Help Find an Alphabet in the Sky

One of the first things that caught Adam Voiland’s eye when he started checking for interesting satellite imagery recently was this: an enormous “V” of smoke draped over northern Canada, as seen by the MODIS instrument on the Aqua satellite. The plume was caused by numerous wildfires burning in the Caribou Mountains of northern Alberta.

NASA image courtesy Jeff Schmaltz, LANCE MODIS Rapid Response. This image was acquired on July 11, 2012, by the Aqua satellite.At first glance, what looks like a decorative swash on the upper left of the V even reminded him of the look of the N that is used on the Earth Observatory to indicate the orientation of an image. It made him think the two might in essence share the same typeface. In fact, the bottom point of the capital V of Adobe Jensen Pro (the typeface of their N) is much wider and curvier than the point in the smoke above.

Still, it’s a memorable image. And it made him wonder: how many other letters have satellites captured momentarily gracing Earth’s atmosphere and oceans? This is the first that he’s noticed, but he has no doubt there are many more to find given the ceaseless mixing and swirling of clouds, smoke, dust, ice, and even phytoplankton that constantly occurs across our planet.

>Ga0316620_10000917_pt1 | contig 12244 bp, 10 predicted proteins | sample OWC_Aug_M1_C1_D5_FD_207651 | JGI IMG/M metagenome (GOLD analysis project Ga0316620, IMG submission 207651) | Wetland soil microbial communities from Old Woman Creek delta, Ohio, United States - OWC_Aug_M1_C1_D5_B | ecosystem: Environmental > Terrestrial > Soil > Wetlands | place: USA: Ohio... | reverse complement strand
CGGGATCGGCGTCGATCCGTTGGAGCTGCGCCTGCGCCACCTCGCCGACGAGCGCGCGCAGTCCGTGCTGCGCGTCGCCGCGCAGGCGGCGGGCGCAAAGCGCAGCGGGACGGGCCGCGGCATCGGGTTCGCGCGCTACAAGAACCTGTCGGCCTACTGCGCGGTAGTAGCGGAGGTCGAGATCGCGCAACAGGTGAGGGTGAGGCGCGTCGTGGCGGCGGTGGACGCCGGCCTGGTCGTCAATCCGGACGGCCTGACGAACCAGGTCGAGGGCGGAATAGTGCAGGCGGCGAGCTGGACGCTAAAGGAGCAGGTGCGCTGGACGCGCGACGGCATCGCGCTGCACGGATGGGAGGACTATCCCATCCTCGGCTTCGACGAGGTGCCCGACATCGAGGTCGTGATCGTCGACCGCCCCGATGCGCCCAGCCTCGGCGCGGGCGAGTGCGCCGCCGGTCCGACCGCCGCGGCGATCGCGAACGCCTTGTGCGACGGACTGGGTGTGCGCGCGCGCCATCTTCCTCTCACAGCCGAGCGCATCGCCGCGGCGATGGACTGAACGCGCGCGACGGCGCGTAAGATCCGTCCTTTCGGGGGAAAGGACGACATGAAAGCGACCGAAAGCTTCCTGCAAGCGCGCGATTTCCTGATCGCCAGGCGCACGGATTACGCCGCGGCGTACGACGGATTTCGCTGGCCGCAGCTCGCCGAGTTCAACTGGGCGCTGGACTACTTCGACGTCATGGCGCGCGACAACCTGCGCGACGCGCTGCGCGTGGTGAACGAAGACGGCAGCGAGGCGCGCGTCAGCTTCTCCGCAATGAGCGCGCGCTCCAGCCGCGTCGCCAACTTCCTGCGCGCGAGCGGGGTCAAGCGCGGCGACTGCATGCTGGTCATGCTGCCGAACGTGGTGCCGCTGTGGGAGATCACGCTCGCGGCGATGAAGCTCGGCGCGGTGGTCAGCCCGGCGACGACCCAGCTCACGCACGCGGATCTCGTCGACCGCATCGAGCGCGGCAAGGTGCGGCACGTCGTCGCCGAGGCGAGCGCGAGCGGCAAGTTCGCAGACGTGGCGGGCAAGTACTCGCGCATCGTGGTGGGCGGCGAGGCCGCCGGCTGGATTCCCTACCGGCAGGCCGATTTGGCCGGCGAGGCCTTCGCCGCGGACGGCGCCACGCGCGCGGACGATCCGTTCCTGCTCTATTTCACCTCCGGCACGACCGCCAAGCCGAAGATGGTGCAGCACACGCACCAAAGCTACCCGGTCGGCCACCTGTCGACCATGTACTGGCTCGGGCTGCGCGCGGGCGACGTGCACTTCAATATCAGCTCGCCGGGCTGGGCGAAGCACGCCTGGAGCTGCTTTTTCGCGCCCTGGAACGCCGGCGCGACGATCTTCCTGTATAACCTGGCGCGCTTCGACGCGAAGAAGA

Adam thinks it would be fun to compile a gallery of them, so if you’ve seen a letter (or other typographical mark) in a satellite image, please let him know. Just leave a comment on this thread:

http://earthobservatory.nasa.gov/blogs/earthmatters/2012/07/13/help-find...

Send a link to what you’ve found, and explain what letter or other typographical mark you think you see.

If you’re feeling especially ambitious, mention what typeface it reminds you of as well. The site will be updated as new letters come in, and perhaps there will eventually be a whole alphabet (plus a good collection of numbers and symbols). Sending non-English characters is ok: just note what the character is and what it’s called.

Wondering where you can look for imagery besides EO?
Here are a few places to try:

1) NASA Visible Earth
2) The Earth Observatory Archives
3) The Gateway to Astronaut Photography
4) Jet Propulsion Laboratory Photojournal
5) Scientific Visualization Studio Archives

Image Credit - NASA image courtesy Jeff Schmaltz, LANCE MODIS Rapid Response. This image was acquired on July 11, 2012, by the Aqua satellite.

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